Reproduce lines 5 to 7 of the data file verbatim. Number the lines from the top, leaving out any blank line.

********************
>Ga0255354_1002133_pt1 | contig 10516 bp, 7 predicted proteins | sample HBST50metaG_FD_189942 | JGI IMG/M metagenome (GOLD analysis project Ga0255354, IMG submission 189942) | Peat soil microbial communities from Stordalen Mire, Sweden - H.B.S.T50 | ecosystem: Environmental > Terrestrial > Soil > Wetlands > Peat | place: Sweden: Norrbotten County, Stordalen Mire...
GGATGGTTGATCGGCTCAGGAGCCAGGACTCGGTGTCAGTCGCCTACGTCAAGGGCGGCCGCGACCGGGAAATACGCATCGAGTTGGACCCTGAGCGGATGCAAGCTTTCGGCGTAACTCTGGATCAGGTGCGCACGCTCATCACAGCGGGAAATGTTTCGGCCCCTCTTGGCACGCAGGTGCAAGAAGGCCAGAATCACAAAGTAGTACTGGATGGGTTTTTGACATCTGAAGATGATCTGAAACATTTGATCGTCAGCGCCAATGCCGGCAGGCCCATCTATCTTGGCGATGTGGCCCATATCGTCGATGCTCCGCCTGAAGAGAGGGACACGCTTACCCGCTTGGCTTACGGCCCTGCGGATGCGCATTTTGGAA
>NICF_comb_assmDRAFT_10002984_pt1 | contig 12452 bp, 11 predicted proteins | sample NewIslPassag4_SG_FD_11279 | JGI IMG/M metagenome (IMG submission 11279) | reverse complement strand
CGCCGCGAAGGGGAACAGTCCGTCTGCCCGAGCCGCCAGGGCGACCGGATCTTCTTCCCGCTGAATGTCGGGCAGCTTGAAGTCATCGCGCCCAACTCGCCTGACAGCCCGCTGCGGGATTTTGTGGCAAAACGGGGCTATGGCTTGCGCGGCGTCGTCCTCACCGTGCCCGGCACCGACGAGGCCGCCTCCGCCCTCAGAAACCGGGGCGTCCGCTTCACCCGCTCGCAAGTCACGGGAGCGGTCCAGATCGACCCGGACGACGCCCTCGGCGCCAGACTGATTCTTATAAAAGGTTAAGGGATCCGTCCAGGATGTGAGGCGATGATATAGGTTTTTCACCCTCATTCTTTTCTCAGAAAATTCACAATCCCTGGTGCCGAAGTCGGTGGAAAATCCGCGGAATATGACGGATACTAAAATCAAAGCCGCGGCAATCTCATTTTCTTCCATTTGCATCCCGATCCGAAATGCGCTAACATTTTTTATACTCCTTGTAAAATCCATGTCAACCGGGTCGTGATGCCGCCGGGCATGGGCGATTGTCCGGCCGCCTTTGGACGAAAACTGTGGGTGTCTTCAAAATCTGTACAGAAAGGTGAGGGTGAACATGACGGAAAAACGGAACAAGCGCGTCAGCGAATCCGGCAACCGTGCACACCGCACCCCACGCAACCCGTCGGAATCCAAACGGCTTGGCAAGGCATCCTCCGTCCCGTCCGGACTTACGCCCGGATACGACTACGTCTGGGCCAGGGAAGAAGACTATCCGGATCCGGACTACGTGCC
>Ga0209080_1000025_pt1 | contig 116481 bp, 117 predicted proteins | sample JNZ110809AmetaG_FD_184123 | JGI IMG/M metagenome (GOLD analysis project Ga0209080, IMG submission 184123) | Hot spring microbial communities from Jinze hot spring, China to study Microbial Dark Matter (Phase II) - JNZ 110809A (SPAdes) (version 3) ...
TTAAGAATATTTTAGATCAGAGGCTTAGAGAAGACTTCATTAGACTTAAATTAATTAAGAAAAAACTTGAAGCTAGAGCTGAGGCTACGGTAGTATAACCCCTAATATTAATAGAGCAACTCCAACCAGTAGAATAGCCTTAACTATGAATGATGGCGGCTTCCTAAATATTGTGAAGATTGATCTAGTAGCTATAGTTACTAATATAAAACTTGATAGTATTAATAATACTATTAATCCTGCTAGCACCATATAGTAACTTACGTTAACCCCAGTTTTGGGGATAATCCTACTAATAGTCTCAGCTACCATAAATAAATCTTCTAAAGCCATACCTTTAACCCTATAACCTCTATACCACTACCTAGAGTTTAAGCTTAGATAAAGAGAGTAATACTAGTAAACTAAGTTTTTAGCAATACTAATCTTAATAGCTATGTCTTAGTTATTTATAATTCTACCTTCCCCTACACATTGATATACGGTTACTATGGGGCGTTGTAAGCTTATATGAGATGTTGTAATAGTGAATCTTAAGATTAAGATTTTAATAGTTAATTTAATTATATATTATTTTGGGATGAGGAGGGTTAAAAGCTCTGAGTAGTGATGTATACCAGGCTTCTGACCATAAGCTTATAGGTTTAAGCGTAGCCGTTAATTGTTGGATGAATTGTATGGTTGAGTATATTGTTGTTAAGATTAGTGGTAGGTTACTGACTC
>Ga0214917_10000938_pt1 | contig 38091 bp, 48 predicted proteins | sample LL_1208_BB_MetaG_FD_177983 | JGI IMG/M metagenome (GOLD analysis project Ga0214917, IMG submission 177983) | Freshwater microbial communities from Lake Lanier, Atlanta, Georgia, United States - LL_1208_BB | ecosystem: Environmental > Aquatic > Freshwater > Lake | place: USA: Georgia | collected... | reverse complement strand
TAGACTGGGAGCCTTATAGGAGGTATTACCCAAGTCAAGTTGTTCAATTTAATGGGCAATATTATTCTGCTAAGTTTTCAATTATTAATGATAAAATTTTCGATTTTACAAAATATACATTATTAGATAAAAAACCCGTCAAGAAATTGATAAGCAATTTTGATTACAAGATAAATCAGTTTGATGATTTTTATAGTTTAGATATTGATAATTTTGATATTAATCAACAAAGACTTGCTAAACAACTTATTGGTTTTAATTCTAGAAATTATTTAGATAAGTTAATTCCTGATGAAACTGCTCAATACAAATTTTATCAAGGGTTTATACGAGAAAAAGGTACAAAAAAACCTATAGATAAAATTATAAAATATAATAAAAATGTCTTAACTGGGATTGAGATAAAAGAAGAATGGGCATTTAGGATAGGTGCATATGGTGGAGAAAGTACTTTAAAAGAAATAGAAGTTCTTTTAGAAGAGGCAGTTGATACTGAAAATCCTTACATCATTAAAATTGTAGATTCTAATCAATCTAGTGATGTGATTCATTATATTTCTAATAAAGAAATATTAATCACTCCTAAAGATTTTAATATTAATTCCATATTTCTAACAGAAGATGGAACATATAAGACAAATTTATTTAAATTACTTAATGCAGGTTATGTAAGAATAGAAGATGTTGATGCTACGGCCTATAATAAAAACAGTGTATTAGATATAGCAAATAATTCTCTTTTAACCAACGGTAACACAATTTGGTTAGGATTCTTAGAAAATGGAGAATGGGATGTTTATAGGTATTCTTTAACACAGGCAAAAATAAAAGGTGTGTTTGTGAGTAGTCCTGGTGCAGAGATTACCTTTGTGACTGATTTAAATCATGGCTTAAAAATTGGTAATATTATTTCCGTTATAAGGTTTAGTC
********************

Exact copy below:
>Ga0209080_1000025_pt1 | contig 116481 bp, 117 predicted proteins | sample JNZ110809AmetaG_FD_184123 | JGI IMG/M metagenome (GOLD analysis project Ga0209080, IMG submission 184123) | Hot spring microbial communities from Jinze hot spring, China to study Microbial Dark Matter (Phase II) - JNZ 110809A (SPAdes) (version 3) ...
TTAAGAATATTTTAGATCAGAGGCTTAGAGAAGACTTCATTAGACTTAAATTAATTAAGAAAAAACTTGAAGCTAGAGCTGAGGCTACGGTAGTATAACCCCTAATATTAATAGAGCAACTCCAACCAGTAGAATAGCCTTAACTATGAATGATGGCGGCTTCCTAAATATTGTGAAGATTGATCTAGTAGCTATAGTTACTAATATAAAACTTGATAGTATTAATAATACTATTAATCCTGCTAGCACCATATAGTAACTTACGTTAACCCCAGTTTTGGGGATAATCCTACTAATAGTCTCAGCTACCATAAATAAATCTTCTAAAGCCATACCTTTAACCCTATAACCTCTATACCACTACCTAGAGTTTAAGCTTAGATAAAGAGAGTAATACTAGTAAACTAAGTTTTTAGCAATACTAATCTTAATAGCTATGTCTTAGTTATTTATAATTCTACCTTCCCCTACACATTGATATACGGTTACTATGGGGCGTTGTAAGCTTATATGAGATGTTGTAATAGTGAATCTTAAGATTAAGATTTTAATAGTTAATTTAATTATATATTATTTTGGGATGAGGAGGGTTAAAAGCTCTGAGTAGTGATGTATACCAGGCTTCTGACCATAAGCTTATAGGTTTAAGCGTAGCCGTTAATTGTTGGATGAATTGTATGGTTGAGTATATTGTTGTTAAGATTAGTGGTAGGTTACTGACTC
>Ga0214917_10000938_pt1 | contig 38091 bp, 48 predicted proteins | sample LL_1208_BB_MetaG_FD_177983 | JGI IMG/M metagenome (GOLD analysis project Ga0214917, IMG submission 177983) | Freshwater microbial communities from Lake Lanier, Atlanta, Georgia, United States - LL_1208_BB | ecosystem: Environmental > Aquatic > Freshwater > Lake | place: USA: Georgia | collected... | reverse complement strand